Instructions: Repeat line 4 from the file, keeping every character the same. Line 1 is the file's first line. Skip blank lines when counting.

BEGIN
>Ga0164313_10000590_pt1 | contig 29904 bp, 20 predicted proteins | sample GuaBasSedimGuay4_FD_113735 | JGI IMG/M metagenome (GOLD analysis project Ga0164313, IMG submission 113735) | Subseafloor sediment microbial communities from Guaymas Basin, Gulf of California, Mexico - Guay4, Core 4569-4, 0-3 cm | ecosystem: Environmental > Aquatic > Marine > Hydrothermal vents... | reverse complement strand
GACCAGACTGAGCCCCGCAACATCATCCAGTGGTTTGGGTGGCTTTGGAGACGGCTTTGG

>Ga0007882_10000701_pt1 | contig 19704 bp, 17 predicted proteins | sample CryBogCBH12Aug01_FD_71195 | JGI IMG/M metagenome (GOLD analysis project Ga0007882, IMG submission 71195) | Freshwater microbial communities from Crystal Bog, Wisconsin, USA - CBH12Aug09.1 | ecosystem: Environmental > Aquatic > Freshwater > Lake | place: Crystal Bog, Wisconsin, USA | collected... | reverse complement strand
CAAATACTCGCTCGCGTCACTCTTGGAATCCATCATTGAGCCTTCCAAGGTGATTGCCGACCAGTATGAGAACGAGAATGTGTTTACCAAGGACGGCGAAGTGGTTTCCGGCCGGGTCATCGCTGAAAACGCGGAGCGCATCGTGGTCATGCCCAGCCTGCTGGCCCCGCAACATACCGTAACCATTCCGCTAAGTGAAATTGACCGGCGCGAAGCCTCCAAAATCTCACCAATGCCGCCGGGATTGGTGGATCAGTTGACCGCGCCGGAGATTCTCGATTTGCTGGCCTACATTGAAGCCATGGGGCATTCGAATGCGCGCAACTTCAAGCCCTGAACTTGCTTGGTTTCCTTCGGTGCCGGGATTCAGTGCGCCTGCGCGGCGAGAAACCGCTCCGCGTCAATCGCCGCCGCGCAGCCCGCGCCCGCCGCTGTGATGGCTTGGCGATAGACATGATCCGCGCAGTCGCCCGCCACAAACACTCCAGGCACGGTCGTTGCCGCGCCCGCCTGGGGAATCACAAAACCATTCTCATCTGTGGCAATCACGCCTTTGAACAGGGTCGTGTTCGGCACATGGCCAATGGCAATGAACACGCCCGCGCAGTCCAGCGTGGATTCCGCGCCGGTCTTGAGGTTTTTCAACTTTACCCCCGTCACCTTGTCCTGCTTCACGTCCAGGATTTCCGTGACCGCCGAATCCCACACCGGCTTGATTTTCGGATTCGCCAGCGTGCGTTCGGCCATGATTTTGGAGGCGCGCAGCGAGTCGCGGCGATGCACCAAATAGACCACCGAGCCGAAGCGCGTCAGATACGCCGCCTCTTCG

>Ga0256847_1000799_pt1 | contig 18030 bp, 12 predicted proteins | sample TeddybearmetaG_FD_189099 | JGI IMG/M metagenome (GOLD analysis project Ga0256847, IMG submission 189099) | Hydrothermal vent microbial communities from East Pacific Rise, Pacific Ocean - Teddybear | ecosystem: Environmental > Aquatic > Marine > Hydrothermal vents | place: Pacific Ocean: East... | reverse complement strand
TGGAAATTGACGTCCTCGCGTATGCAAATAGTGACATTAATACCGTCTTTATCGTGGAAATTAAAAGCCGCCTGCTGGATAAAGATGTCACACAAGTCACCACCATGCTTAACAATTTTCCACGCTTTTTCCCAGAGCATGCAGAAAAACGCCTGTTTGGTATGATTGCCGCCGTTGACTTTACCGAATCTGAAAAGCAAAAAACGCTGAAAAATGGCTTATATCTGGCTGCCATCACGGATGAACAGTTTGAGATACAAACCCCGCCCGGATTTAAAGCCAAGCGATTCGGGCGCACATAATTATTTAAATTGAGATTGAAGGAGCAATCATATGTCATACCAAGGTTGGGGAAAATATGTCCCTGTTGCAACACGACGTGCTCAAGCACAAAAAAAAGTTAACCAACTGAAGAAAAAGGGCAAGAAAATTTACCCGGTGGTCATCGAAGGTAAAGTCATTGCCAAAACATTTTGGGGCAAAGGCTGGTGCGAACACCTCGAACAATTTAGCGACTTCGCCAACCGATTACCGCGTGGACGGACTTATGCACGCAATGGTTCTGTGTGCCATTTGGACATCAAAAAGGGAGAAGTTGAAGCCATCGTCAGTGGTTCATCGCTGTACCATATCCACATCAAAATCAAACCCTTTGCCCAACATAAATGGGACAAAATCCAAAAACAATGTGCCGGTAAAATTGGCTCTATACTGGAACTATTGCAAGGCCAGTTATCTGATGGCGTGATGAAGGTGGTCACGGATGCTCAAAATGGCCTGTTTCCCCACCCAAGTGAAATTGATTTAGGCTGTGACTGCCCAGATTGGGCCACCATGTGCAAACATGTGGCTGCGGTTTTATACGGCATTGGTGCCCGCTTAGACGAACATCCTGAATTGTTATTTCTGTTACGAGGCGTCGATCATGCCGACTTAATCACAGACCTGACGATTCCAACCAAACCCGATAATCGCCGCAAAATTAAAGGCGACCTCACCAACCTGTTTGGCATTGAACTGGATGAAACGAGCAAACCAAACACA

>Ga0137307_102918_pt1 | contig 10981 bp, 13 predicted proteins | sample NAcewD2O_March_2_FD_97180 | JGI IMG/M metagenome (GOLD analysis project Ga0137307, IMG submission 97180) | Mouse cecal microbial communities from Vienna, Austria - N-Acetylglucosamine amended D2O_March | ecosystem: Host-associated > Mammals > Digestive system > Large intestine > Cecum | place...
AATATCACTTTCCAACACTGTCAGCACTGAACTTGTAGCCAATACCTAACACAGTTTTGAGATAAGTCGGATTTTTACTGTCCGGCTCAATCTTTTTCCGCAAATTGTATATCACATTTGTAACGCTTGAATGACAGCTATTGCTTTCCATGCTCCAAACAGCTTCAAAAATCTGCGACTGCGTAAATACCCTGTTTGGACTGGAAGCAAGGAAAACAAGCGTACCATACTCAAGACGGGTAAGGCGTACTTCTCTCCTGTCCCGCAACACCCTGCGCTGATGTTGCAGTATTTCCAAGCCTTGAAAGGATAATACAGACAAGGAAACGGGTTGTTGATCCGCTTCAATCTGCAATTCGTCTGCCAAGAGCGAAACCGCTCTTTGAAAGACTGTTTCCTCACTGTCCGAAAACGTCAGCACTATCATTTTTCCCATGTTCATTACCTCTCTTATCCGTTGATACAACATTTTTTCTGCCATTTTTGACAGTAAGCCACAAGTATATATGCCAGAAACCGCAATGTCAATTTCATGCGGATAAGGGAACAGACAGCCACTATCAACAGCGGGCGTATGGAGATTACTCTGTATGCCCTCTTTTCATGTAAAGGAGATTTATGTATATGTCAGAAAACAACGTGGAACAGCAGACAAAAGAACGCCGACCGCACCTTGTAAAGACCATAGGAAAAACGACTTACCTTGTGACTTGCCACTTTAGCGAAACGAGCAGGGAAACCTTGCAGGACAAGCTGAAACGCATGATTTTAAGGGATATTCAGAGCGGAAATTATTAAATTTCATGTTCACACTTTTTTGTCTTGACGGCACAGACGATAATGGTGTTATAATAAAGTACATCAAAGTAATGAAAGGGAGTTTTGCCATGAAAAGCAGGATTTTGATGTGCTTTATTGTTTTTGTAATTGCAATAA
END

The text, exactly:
CAAATACTCGCTCGCGTCACTCTTGGAATCCATCATTGAGCCTTCCAAGGTGATTGCCGACCAGTATGAGAACGAGAATGTGTTTACCAAGGACGGCGAAGTGGTTTCCGGCCGGGTCATCGCTGAAAACGCGGAGCGCATCGTGGTCATGCCCAGCCTGCTGGCCCCGCAACATACCGTAACCATTCCGCTAAGTGAAATTGACCGGCGCGAAGCCTCCAAAATCTCACCAATGCCGCCGGGATTGGTGGATCAGTTGACCGCGCCGGAGATTCTCGATTTGCTGGCCTACATTGAAGCCATGGGGCATTCGAATGCGCGCAACTTCAAGCCCTGAACTTGCTTGGTTTCCTTCGGTGCCGGGATTCAGTGCGCCTGCGCGGCGAGAAACCGCTCCGCGTCAATCGCCGCCGCGCAGCCCGCGCCCGCCGCTGTGATGGCTTGGCGATAGACATGATCCGCGCAGTCGCCCGCCACAAACACTCCAGGCACGGTCGTTGCCGCGCCCGCCTGGGGAATCACAAAACCATTCTCATCTGTGGCAATCACGCCTTTGAACAGGGTCGTGTTCGGCACATGGCCAATGGCAATGAACACGCCCGCGCAGTCCAGCGTGGATTCCGCGCCGGTCTTGAGGTTTTTCAACTTTACCCCCGTCACCTTGTCCTGCTTCACGTCCAGGATTTCCGTGACCGCCGAATCCCACACCGGCTTGATTTTCGGATTCGCCAGCGTGCGTTCGGCCATGATTTTGGAGGCGCGCAGCGAGTCGCGGCGATGCACCAAATAGACCACCGAGCCGAAGCGCGTCAGATACGCCGCCTCTTCG